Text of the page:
U.S. duty-free exemption for online purchases now 40 times Canada's

WASHINGTON -- Americans are now allowed to spend more than 40 times as much as their northern neighbours without paying duty on products shipped from abroad, as a result of a new law.

See Full Article

Last week President Barack Obama signed a bill vastly expanding the duty-free exemption for products imported by mail -- the new US$800 limit quadruples the previous amount, which was already multiple times higher than Canada's C$20 exemption.

There's pressure on the Canadian government in the runup to Prime Minister Justin Trudeau's trip to Washington to narrow that gap, with the pressure coming from pockets of the U.S. government and industry.

One business group has even sought to enlist Canadian customers by circulating an online petition asking people to add their names if they want to stop paying what it calls an unfair duty.

"The gap is unsustainable in our integrated economy," said Maryscott Greenwood of the Canadian American Business Council, which started the petition.

"Canadians we hear from see it as a fundamental issue of fairness. Why should Canadians pay duty on the very same items Americans buy duty free?"

She and a U.S. federal source said American officials are raising the so-called "de minimus" issue with their Canadian counterparts as they prepare for Trudeau's state visit next month.

The Canadian government has grappled with the issue before.

As the House of Commons Finance gathered advice for the 2014 budget it received a submission from eBay -- one of the biggest potential winners of a relaxed duty exemption.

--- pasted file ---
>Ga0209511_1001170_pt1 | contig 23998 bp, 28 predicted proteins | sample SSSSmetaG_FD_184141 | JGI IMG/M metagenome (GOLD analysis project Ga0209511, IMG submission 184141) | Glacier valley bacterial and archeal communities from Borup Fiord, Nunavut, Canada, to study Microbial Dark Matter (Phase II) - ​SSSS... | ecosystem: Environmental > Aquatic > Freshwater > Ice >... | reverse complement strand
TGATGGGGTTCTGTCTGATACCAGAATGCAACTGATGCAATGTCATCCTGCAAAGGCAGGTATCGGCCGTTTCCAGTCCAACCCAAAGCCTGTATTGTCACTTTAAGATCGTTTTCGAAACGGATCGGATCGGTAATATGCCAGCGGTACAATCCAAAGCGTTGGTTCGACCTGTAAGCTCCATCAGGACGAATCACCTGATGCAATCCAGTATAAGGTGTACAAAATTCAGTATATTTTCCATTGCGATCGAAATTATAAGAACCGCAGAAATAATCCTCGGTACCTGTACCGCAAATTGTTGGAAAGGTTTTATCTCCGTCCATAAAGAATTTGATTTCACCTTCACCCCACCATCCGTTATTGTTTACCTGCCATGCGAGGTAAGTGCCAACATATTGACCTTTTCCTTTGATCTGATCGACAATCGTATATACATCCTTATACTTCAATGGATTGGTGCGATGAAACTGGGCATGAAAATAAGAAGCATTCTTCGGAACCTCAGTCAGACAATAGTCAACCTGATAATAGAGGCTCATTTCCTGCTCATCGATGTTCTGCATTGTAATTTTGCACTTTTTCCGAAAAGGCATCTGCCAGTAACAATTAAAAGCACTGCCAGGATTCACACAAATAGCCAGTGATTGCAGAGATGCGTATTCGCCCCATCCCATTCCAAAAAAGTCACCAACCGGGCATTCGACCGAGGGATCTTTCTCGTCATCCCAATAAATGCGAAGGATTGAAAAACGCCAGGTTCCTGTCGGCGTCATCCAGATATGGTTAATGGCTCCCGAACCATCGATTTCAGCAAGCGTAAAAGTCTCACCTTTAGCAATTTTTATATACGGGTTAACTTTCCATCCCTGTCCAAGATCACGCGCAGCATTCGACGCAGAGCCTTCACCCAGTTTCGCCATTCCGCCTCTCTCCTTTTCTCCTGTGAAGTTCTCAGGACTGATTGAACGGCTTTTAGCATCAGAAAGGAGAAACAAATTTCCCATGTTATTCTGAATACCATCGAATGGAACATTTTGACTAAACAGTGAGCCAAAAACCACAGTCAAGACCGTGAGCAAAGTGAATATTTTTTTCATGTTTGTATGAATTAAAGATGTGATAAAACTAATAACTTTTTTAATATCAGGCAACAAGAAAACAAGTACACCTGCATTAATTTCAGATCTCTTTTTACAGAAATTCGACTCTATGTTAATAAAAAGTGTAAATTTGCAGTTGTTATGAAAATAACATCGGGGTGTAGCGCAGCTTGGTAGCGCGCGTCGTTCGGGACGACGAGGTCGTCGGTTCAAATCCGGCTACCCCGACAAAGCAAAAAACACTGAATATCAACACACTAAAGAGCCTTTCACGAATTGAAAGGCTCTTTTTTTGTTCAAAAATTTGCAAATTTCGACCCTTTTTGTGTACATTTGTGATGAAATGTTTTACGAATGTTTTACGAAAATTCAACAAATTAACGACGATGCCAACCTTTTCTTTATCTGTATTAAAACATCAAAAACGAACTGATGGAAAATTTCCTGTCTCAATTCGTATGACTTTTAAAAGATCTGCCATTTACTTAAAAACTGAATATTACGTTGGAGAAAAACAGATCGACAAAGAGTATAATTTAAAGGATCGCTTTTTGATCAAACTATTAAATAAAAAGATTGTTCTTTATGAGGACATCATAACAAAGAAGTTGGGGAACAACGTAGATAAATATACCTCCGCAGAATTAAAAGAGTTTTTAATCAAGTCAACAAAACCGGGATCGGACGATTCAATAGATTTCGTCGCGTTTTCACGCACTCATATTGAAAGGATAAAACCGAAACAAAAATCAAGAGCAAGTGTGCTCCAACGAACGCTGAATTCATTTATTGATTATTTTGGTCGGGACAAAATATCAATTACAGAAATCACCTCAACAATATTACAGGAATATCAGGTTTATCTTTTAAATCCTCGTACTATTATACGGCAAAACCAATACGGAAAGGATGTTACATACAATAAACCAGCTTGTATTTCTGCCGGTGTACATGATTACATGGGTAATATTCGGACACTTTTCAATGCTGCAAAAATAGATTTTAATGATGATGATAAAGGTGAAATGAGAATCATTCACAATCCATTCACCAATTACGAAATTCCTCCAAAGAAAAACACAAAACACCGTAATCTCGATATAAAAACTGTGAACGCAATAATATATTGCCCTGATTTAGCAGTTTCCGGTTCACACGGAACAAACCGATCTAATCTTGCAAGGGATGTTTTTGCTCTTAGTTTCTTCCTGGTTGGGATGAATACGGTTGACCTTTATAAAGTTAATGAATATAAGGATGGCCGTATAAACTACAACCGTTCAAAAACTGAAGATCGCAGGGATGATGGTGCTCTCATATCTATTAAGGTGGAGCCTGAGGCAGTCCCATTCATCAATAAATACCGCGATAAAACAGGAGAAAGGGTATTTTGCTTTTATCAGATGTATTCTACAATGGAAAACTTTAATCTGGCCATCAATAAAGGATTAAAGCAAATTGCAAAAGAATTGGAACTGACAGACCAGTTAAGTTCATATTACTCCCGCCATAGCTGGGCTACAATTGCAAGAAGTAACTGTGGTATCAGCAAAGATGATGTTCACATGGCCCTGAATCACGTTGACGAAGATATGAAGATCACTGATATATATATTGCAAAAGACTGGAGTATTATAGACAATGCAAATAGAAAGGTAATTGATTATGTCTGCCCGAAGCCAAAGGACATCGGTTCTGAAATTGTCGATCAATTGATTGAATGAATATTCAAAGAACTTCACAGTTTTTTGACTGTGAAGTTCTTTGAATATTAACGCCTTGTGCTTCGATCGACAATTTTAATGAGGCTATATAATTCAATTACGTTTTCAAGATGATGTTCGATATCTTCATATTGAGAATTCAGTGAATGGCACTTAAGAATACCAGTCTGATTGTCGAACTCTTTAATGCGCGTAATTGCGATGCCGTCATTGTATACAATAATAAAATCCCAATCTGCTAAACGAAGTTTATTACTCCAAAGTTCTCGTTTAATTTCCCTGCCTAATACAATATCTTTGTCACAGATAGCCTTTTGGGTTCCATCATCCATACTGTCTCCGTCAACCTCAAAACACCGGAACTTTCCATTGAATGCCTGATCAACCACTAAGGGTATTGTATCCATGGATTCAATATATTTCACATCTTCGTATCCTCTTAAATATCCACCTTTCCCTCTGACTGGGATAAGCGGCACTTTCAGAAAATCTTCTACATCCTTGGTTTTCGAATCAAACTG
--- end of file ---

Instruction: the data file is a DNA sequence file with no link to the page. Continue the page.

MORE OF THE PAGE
The online retailer said Canada's standard was far stricter than most other countries and was due for a revision, given that the $20 amount hadn't been revised since 1985.

It said an increase would boost mail delivery, save Canada Post millions in administrative costs, and spare consumers from the sticker shock that occasionally comes with online imports.

The government received similar advice from the Senate Finance committee in 2013, which recommended a review of the de-minimus threshold.

The committee pointed to claims from the Canadian Association of Importers and Exporters, which said the average fee charged by most courier companies or customs brokers is $25, and that Canadians paid more than twice their American neighbours for a $21 online imported product back when the dollar was at par.

Canadian retailers have fought the change. They warn that it would come with a cost.

The Retail Council of Canada identified several potential negative consequences of a de-minimus increase, and expressed relief that last year's federal budget avoided such a change.

"(It) would lead to massive increases in cross-border orders, with the obvious negative consequences for Canadian retailers and their employees," the council said in reaction to the budget.

"Even a seemingly small increase could have a major impact."

It said the federal and provincial governments would suffer a substantial revenue loss. It also argued that such a move would be a disincentive for Canadian companies to hire IT workers and invest in bricks-and-mortar businesses at home.

"(We do) not understand the political or economic calculus that would confer a tax and duty advantage (as high as 33 per cent in some cases) on a U.S. warehouse seller who employs few if any people in Canada, at the cost of a Canadian employer who does create jobs and economic activity here."

Greenwood suggested a phase-in period might be a reasonable idea, if there's concern in Canada about introducing the measure amid economic uncertainty. However, she added: "I don't think it's anti-stimulative to lower the costs of goods that Canadians are already buying."


Latest Economic News